Lugs that flared out ever so gently from the case held a black leather strap in place, while inside was a mechanical movement powering needle-like hour and minute hands. As before, the bezel was engraved with the names of both brand and watch. If the watch seems small by contemporary standards of masculine watch design, there was little concern in 1976. “There was not such a difference in watches for men and women at that time,” Mr. Gianni says. “The biggest revolution in watches started in the 1970s and 1980s. Women started to wear watches that were originally for men.”
More significant to Mr. Gianni was where the watch might take his company. “Since the early 1970s, I’d been having doubts about this business,” he says, referring to the precious-stones trade he’d learned from his father. “I didn’t believe in it. Bulgari was a shop in Via Condotti, which was pretty inaccessible. It was intimidating.” As if to affirm Mr. Gianni’s view, Andy Warhol had once described Bulgari’s Rome store as the “most important museum of contemporary art”. What he needed, Mr. Gianni felt, was a product with a profile that would break down the fear of the threshold he was seeing in customers he wanted to enter the world of Bulgari.
Could it be a watch?
“I was never really keen about watches,” he admits. “But I realised a watch might provide Bulgari with an accessible product, something recognisable that people would step into a very intimidating shop on Via Condotti for.” The watch was not an overnight success, but it did enough to convince Mr. Gianni to take his concept a step further. In 1977, he introduced the ‘Bulgari Bulgari’, the name a deliberate marketing ploy intended to emphasise that this was a watch that captured the essence of the company’s creative spirit. A flair move.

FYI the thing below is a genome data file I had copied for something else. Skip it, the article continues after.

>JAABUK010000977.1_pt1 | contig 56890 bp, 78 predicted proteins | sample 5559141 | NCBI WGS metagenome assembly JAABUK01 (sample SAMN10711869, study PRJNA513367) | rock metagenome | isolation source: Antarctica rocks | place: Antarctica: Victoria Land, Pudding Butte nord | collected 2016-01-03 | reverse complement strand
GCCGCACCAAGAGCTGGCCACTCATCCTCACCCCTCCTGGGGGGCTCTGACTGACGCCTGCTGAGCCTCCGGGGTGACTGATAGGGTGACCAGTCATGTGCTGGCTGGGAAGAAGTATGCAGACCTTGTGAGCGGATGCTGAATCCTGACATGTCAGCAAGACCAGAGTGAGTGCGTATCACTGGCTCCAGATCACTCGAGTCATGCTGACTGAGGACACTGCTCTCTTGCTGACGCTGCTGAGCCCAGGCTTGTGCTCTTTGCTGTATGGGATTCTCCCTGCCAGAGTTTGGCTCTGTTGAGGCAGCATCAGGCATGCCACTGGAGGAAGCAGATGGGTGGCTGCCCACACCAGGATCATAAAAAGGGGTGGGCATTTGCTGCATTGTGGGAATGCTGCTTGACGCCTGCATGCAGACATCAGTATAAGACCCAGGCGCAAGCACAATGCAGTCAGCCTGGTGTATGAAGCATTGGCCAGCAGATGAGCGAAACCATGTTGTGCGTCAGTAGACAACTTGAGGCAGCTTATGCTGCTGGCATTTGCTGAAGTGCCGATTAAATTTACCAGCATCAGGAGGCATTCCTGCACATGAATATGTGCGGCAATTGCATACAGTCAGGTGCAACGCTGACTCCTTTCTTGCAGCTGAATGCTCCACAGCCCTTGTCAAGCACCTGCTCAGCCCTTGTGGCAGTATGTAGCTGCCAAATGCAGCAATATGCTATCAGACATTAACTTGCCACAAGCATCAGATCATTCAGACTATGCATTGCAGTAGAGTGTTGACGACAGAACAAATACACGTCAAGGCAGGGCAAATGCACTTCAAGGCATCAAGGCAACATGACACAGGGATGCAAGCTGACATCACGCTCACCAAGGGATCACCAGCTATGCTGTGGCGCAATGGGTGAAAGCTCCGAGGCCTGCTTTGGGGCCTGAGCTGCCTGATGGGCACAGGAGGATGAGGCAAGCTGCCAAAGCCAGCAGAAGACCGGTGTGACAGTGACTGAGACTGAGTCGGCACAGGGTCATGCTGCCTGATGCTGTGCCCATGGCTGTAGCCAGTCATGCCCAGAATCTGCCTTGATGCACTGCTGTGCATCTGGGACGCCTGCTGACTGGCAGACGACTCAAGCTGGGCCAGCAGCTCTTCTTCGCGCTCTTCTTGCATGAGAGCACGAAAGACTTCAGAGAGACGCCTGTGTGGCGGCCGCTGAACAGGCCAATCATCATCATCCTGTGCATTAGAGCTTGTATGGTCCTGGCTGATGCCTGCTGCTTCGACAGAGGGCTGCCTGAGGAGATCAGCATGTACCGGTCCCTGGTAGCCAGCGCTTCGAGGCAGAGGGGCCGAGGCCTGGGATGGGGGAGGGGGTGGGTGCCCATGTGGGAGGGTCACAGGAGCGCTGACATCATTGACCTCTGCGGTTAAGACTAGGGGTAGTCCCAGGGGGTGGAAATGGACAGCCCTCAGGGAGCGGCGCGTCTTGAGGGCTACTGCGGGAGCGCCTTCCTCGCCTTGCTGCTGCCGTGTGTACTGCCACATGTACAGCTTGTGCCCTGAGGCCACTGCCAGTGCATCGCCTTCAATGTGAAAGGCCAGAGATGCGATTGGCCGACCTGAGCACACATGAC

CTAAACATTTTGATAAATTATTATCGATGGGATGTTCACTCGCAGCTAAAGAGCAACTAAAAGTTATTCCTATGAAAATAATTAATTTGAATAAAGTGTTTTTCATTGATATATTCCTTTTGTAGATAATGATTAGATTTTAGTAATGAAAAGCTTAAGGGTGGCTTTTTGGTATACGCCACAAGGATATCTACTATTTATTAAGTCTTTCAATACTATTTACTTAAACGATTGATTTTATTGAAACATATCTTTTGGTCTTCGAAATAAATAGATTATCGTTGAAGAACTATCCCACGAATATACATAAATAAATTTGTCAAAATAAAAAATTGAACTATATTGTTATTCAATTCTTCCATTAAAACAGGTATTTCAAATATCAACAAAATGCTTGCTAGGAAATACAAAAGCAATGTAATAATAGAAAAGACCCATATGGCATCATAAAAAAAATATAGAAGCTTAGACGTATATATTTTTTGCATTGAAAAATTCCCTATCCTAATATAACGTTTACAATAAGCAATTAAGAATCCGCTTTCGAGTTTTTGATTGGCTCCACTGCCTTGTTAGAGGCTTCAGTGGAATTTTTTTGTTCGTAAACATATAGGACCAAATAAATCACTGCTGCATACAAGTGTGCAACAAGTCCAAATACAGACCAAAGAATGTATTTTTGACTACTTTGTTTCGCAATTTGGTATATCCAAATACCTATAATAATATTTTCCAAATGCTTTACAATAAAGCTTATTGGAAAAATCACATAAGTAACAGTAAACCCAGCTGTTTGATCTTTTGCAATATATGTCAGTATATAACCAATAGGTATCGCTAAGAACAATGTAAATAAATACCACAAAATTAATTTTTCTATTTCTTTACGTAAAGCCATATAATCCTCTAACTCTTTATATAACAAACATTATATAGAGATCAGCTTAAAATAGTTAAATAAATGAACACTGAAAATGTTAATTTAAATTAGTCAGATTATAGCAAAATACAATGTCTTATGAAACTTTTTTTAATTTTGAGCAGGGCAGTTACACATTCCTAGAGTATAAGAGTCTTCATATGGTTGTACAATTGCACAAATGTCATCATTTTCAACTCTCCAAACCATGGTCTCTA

As with the Roma, the name was engraved around the bezel, only this time the lettering was evenly spaced, so the words ran seamlessly into each another. The design imitated the aesthetic of Roman coins, a historic motif the Bulgari family had played with before in jewellery. The Bulgari Bulgari also had a mechanical movement. And not just any mechanical movement, but one made in Switzerland. As a man of the world, Mr. Gianni was only too aware that if his watches were to have any credibility among the cognoscenti, they would need to be Swiss-made. He set up Bulgari Time, Write and Light in Geneva, which also made silver and gold pens and lighters. “It would have been inconceivable to make the watches here in Italy,” he says. “‘Swiss Made’ makes a watch more precious, especially when you export.” It would prove third-time lucky. ‘Bulgari Bulgari’, an Italian watch with a Swiss heart, was a hit — and for reasons that pleased Mr. Gianni. “It had immediate success without us really promoting it too much, because it was not expensive,” he says. “The trick of ‘Bulgari Bulgari’ was to make it accessible, readable, and a sort of ambassador of the Bulgari brand all around the world.” He remembers it costing a million Italian lire in steel, around $1,100 at the time, and more in gold. “That made it accessible by the standards of Bulgari, which at the time was perceived as very high-end,” he says. “It drew a lot of people in that would otherwise never have dared come into the shop.”
He returns to a familiar refrain. “But that’s it,” he says. “My legacy was just to make ‘Bulgari Bulgari’.” Can he be proud of it? “Yes, it was clever,” he says. “It was the appropriate thing at the appropriate time. And it will remain with Bulgari forever.”
Read the full story in Issue 90, available now.